I’ve been toying with this idea for a while, and I think it’s starting to stick. More and more I’m seeing that the most critical business problems to be tackled today in the enterprise center around enabling and improving the myriad relationships — inside the firewall, outside the firewall, and all points in between — that make key business processes come to life. This can be as simple as organizing the sales cycle, a classic CRM function, or something more complex like linking a complex external ecosystem to itself (your external marketplace) and then tying that ecosystem closely to the different stakeholders in the company who are in charge of optimizing that eco-system (channel and partner managers, sales and service managers, procurement and supply chain managers, etc. etc.).
This complex web of external relationships tied closely to internal stakeholders is made all the more valuable by the growing presence of external communities of interest and the unstructured data and processes that they use in their day-to-day lives. These communities can be made up of customers, or external contractors, or suppliers, all of which need to be carefully managed by the individual stakeholders whose job it is to keep the ecosystem alive and providing competitive advantage. It’s a many-to-many matrix of interactions and relationships that craves new software and business processes in order to get it right.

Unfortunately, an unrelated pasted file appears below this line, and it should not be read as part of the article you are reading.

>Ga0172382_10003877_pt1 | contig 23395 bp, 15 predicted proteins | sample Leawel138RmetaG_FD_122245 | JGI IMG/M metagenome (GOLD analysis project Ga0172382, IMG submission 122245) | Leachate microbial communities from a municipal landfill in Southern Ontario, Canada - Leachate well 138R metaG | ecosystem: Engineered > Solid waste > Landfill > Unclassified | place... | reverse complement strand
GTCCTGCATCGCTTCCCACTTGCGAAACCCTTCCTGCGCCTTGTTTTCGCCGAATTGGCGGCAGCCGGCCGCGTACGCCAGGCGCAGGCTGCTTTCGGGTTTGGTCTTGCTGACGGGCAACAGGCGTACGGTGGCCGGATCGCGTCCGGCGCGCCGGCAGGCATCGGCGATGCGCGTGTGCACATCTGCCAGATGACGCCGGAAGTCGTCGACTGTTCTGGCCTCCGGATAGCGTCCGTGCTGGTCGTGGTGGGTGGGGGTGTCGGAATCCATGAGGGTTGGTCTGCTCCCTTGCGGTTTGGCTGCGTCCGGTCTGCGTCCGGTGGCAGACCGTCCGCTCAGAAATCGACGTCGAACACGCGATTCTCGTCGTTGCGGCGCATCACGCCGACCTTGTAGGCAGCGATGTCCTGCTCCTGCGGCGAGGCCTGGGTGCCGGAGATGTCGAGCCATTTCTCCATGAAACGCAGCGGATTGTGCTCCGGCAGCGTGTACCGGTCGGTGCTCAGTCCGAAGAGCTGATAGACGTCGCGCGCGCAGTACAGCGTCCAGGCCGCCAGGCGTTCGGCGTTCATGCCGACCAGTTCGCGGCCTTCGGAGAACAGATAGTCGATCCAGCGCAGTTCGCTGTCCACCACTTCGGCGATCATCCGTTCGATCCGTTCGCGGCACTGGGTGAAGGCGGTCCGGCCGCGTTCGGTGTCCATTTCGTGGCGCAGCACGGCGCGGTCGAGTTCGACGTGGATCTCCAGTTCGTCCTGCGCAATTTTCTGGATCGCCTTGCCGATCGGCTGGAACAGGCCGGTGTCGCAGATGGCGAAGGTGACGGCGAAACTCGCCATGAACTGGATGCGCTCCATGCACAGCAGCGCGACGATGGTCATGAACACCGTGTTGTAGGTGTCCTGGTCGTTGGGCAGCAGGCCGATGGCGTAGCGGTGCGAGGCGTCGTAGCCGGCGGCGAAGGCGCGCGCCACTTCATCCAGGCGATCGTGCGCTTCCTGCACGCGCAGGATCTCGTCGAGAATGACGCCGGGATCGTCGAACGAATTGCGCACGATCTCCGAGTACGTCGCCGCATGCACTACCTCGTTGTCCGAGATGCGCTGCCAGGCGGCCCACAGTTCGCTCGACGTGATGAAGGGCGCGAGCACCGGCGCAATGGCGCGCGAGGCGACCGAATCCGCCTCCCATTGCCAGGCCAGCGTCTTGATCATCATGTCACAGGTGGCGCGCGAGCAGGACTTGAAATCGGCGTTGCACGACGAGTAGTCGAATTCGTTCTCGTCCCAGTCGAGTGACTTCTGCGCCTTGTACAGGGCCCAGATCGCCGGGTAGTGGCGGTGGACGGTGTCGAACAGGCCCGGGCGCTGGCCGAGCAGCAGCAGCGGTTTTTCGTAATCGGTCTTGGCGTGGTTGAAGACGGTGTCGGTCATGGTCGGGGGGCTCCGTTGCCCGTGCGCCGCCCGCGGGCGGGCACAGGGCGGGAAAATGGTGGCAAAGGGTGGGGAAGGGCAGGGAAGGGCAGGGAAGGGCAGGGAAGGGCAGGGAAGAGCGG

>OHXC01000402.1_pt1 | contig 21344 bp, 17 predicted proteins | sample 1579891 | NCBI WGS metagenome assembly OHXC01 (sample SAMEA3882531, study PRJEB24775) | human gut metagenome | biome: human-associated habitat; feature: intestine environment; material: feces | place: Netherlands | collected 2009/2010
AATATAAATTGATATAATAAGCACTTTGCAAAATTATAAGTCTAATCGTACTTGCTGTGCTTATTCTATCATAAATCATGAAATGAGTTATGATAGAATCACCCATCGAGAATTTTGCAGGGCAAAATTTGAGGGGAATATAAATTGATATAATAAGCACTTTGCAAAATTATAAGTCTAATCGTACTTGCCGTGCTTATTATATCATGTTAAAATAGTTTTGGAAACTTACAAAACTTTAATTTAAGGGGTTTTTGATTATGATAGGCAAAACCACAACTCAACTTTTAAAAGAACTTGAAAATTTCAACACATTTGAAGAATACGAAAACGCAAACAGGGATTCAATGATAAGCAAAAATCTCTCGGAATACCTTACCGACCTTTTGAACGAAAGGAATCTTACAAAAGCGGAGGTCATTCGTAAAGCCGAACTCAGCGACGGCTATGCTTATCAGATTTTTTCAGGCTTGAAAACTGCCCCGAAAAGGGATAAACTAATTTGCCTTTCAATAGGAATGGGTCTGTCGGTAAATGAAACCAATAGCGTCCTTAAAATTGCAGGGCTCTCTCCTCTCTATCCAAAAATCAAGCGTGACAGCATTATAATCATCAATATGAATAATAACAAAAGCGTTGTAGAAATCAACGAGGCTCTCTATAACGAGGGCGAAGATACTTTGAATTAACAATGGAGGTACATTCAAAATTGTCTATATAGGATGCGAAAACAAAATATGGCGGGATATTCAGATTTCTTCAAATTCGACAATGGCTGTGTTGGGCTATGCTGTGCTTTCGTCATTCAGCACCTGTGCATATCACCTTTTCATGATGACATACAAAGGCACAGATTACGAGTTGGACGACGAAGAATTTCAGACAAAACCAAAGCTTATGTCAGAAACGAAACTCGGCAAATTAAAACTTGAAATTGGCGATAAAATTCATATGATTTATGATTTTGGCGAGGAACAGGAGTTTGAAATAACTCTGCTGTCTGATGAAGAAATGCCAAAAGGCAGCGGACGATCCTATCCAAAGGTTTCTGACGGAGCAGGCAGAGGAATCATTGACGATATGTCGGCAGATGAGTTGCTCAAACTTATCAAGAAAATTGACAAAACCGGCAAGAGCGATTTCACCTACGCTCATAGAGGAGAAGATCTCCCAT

This explains the enormous growth in CRM sales, far out-pacing the sales of classic ERP. It also explains the value of tools like Microsoft Dynamics xRM, which extends the CRM model to handle the non-customer relationships in the new ERP. It also defines the opportunity of companies like RelayWare, which is carving out the partnership relationship management space with this goal in mind. And it defines a clear path to integrate social media — like Facebook — and new on-line sales and marketing sites with classic enterprise processes.
This new ERP opportunity represents an excellent way to organize enterprise business planning, and as such requires something other than classic ERP software, which focuses on resources, not relationships. There are a lot of ways to solve the problem, but the main order of business is to look beyond traditional resource planning towards the greater challenge of relationship planning. Considering the fact that collaborative software has so far mostly shown us how poorly our collective skills at collaboration are, I believe the challenge of enterprise relationship planning will be with us for a long time to come.